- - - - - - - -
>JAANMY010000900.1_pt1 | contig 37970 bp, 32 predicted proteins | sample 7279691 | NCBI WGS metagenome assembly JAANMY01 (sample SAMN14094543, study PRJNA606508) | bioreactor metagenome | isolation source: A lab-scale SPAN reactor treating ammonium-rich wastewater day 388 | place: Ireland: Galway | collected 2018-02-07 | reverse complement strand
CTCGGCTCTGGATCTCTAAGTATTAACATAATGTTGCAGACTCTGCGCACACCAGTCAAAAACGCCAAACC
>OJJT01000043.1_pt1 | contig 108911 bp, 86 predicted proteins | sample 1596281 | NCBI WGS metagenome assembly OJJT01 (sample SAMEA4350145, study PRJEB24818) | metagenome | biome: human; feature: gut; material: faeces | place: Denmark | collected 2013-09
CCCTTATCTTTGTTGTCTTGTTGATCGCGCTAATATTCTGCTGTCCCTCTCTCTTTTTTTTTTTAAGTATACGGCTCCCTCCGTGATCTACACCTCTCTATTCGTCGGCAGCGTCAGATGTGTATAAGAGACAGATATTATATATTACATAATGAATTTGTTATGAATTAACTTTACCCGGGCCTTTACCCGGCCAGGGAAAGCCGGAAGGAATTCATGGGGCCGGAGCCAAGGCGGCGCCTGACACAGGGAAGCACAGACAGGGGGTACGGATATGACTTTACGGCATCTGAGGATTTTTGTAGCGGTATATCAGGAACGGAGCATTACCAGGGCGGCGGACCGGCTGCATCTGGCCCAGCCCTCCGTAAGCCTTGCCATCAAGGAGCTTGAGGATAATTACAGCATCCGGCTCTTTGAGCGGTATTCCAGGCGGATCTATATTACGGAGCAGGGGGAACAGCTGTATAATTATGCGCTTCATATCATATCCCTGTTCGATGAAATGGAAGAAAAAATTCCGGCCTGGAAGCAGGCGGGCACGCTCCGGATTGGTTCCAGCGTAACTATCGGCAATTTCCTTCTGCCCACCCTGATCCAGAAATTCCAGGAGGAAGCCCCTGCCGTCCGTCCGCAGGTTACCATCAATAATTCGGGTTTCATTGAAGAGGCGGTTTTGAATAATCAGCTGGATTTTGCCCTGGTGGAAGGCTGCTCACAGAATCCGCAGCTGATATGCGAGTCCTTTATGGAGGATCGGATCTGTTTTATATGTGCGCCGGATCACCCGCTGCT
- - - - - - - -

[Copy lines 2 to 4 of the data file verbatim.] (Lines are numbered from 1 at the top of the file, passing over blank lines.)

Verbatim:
CTCGGCTCTGGATCTCTAAGTATTAACATAATGTTGCAGACTCTGCGCACACCAGTCAAAAACGCCAAACC
>OJJT01000043.1_pt1 | contig 108911 bp, 86 predicted proteins | sample 1596281 | NCBI WGS metagenome assembly OJJT01 (sample SAMEA4350145, study PRJEB24818) | metagenome | biome: human; feature: gut; material: faeces | place: Denmark | collected 2013-09
CCCTTATCTTTGTTGTCTTGTTGATCGCGCTAATATTCTGCTGTCCCTCTCTCTTTTTTTTTTTAAGTATACGGCTCCCTCCGTGATCTACACCTCTCTATTCGTCGGCAGCGTCAGATGTGTATAAGAGACAGATATTATATATTACATAATGAATTTGTTATGAATTAACTTTACCCGGGCCTTTACCCGGCCAGGGAAAGCCGGAAGGAATTCATGGGGCCGGAGCCAAGGCGGCGCCTGACACAGGGAAGCACAGACAGGGGGTACGGATATGACTTTACGGCATCTGAGGATTTTTGTAGCGGTATATCAGGAACGGAGCATTACCAGGGCGGCGGACCGGCTGCATCTGGCCCAGCCCTCCGTAAGCCTTGCCATCAAGGAGCTTGAGGATAATTACAGCATCCGGCTCTTTGAGCGGTATTCCAGGCGGATCTATATTACGGAGCAGGGGGAACAGCTGTATAATTATGCGCTTCATATCATATCCCTGTTCGATGAAATGGAAGAAAAAATTCCGGCCTGGAAGCAGGCGGGCACGCTCCGGATTGGTTCCAGCGTAACTATCGGCAATTTCCTTCTGCCCACCCTGATCCAGAAATTCCAGGAGGAAGCCCCTGCCGTCCGTCCGCAGGTTACCATCAATAATTCGGGTTTCATTGAAGAGGCGGTTTTGAATAATCAGCTGGATTTTGCCCTGGTGGAAGGCTGCTCACAGAATCCGCAGCTGATATGCGAGTCCTTTATGGAGGATCGGATCTGTTTTATATGTGCGCCGGATCACCCGCTGCT